Manufacturers New Orders: Capital Goods excluding Defense & Aircraft adjusted for Inflation

Adjusting manufacturers orders by the GDP implicit price deflator shows that the recovery in capital spending has barely started and is a long way from the excesses preceding the Dotcom crash and the GFC.

Australian households are spending more than they are earning | ABC

Interesting chart from Stephen Letts at the ABC:

Thomson Reuters: Australian Consumption v. Disposable Income

Household consumption is growing at a faster rate than disposable income, with savings rates (net savings / disposable income) falling. This is clearly unsustainable. Savings rates, which include compulsory super contributions, fell to just 1.0% in Q2, with savings outside of super being rapidly eroded.

That relationship is even more unsustainable now house prices are falling, according to Deutsche bank’s Phil Odonaghoe.

“Strengthening housing wealth accrued by the household sector has been an important factor supporting the decline in saving. With house prices now falling, that support has been removed.”

From Households are now spending more than they are earning — and that’s not sustainable | Stephen Letts | ABC.

Hat tip to Macrobusiness.

Does the yield curve warn of a recession?

There has been talk in recent months about the narrowing yield curve and how this warns of a coming recession, normally accompanied by a graph of the 10-year/2-year Treasury spread which fell to 0.22% at the end of August 2018.

Yield Differential 10Year minus 2Year

I have always used the 10-year minus the 3-month Treasury spread to indicate the slope of the yield curve but, although this shows a higher spread of 0.71%, both warn that the yield curve is flattening.

Yield Differential 10Year minus 3Month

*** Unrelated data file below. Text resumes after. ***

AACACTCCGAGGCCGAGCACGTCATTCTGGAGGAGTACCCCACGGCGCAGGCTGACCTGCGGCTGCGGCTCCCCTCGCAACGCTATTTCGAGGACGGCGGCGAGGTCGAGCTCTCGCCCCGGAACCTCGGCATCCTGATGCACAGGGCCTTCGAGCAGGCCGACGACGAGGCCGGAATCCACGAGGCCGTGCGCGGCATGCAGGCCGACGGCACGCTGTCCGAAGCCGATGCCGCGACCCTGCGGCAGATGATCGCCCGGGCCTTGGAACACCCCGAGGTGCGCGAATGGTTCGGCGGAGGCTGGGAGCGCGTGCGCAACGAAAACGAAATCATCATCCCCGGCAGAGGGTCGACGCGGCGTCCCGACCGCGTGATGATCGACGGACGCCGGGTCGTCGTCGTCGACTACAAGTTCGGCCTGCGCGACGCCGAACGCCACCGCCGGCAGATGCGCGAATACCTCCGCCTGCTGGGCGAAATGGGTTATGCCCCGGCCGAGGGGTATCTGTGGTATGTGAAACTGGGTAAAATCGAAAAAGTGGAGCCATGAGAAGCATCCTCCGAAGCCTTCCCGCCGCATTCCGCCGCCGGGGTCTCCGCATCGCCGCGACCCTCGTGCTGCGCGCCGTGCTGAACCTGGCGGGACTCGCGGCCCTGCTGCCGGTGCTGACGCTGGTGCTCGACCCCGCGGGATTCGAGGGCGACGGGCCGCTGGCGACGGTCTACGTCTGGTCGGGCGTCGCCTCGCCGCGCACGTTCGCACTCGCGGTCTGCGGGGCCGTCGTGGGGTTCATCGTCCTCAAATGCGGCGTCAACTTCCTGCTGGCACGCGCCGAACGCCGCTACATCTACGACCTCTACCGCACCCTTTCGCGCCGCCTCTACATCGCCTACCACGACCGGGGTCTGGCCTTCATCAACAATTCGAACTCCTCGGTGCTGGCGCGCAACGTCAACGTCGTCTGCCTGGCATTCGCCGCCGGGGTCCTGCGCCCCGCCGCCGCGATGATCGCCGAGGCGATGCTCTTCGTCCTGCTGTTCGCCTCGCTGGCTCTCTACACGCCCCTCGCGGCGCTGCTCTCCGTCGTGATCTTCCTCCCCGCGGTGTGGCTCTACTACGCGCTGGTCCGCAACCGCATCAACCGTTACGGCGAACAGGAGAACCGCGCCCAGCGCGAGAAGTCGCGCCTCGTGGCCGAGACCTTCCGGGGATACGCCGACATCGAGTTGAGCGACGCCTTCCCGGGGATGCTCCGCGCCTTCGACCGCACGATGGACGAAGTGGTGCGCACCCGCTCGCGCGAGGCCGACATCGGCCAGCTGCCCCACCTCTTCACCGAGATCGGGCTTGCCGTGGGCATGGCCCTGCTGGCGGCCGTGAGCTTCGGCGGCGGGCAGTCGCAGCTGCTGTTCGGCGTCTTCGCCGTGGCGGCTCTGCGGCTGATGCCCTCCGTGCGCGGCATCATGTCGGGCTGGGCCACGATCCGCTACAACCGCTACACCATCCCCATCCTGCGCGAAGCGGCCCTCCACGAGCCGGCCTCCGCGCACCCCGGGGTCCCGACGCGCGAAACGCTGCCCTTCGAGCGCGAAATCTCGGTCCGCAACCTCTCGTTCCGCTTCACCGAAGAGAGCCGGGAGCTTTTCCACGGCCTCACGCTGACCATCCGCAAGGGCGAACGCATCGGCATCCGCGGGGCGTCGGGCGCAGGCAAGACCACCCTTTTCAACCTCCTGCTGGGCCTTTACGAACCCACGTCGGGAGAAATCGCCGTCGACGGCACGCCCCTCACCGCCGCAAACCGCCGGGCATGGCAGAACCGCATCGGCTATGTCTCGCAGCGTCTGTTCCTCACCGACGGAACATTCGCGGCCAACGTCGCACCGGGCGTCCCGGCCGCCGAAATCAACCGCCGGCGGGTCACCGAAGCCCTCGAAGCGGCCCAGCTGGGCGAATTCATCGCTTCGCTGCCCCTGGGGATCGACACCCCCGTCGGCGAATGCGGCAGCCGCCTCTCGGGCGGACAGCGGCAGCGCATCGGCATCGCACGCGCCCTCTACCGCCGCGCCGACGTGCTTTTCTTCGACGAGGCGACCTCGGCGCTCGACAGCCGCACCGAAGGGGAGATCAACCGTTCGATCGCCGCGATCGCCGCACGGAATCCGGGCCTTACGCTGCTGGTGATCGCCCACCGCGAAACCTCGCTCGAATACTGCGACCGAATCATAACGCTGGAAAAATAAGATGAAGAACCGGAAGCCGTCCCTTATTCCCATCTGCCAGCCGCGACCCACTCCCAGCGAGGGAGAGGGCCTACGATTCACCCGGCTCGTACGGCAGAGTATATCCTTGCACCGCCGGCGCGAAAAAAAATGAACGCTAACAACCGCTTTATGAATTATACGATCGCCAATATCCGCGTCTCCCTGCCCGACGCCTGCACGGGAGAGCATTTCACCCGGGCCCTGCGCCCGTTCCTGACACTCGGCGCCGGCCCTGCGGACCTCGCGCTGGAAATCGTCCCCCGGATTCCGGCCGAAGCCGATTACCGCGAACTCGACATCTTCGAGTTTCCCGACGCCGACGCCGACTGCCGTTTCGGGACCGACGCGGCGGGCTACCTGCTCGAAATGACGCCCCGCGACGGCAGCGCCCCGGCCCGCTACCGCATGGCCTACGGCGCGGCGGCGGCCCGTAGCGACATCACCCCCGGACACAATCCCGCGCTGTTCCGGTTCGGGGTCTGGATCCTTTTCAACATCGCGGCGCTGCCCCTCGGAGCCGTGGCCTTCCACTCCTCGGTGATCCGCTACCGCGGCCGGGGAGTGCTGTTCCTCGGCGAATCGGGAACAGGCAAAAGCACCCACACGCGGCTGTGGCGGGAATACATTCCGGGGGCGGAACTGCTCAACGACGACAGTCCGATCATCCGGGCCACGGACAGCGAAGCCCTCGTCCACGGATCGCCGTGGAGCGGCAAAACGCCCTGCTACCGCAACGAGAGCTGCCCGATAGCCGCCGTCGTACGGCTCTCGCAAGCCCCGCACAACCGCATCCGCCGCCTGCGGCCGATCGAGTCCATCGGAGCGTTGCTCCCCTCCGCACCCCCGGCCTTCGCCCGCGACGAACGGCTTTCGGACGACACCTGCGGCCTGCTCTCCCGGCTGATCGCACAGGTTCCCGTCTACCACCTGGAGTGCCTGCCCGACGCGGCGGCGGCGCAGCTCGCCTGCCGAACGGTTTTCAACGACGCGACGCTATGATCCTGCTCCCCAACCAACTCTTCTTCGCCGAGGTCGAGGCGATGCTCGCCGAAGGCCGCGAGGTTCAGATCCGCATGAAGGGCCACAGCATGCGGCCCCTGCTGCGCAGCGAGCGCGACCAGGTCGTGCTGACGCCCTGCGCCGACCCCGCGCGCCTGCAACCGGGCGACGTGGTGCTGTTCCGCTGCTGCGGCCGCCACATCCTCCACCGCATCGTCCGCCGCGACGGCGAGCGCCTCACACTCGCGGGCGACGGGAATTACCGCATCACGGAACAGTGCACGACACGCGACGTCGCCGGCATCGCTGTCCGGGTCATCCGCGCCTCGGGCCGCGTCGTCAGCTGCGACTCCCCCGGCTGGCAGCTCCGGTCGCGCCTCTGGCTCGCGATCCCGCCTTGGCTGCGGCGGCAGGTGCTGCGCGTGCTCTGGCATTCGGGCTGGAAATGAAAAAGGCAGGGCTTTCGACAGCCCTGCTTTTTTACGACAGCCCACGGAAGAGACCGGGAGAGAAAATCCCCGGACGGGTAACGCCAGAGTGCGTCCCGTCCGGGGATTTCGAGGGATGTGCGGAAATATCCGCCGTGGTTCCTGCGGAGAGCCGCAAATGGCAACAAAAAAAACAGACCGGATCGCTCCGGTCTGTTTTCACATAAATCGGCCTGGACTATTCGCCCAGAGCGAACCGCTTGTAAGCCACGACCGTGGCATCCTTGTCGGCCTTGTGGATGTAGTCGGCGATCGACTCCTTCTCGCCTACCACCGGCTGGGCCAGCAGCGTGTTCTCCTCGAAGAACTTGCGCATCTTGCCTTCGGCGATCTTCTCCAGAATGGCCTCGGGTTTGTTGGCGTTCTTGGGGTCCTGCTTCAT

Is this cause for alarm?

First of all, what is the yield curve? It is the plot of yields on Treasuries against their maturities. Long maturity bonds normally have higher yields than short-term bills, to compensate for the increased risk (primarily of interest rate changes). If you tie your money up for longer, you expect a higher return. That is a rising yield curve.

A steep yield curve is a major source of profit to banks as their funding is mostly short-term while they charge long-term rates to borrowers, pocketing the interest spread.

The Fed sometimes intervenes in the market, however, restricting the flow of money to the economy, to curb inflation. Short-term rates then rise faster than long-term rates and the yield curve may invert — referred to as a negative yield curve.

At present we are witnessing a flattening yield curve, as short-term rates rise close to long-term rates.

A recent paper from Michael D. Bauer and Thomas M. Mertens at the San Francisco Fed concludes that a narrow yield differential has zero predictive ability of future recessions:

In light of the evidence on its predictive power for recessions, the recent evolution of the yield curve suggests that recession risk might be rising. Still, the flattening yield curve provides no sign of an impending recession. First, the evidence suggests that recession predictions based on the yield curve require an inversion (Bauer and Mertens 2018); no matter which term spread is used to measure its shape, the yield curve is not yet inverted. Second, the most reliable summary measure of the shape of the yield curve, the ten-year–three-month spread, is nearly 1 percentage point away from an inversion.

I was pleased to see that Bauer and Mehrtens find the 10-year/3-month Treasury spread more reliable than other spreads in predicting a recession within 12 months, with 89% predictive accuracy. They also refer to another study that came to a similar conclusion:

Engstrom and Sharpe found that their short-term spread statistically dominated the 10y–2y spread, and our findings are consistent with this result.

But both studies conclude that a negative yield curve (when the yield differential is below zero) is a reliable predictor of recessions. And Bauer and Mehrtens observe that, while the 10 year/2 year spread is less accurate, it is still a reliable predictor.

Are we just 22 basis points away from a recession warning? Let’s weigh up the evidence.

First, a negative yield curve is a reliable predictor of recessions. In the last 60 years, every time the 10-year/3-month spread has crossed below zero, a recession has followed within 12 months. There is one arguable exception. In 1966 the yield differential crossed below zero, the S&P 500 fell 22% and the NBER declared a recession, but they (the NBER) later changed their mind and airbrushed it out of history.

Yield Differential 10Year minus 3Month

Second, while there is strong correlation between the yield curve and recessions, the exact relationship is unclear.

The most convincing explanation is that bank interest margins are squeezed when the yield curve inverts. When it is no longer profitable for banks to borrow short and lend long, they restrict the flow of new credit. Credit is the lifeblood of the economy and activity slows.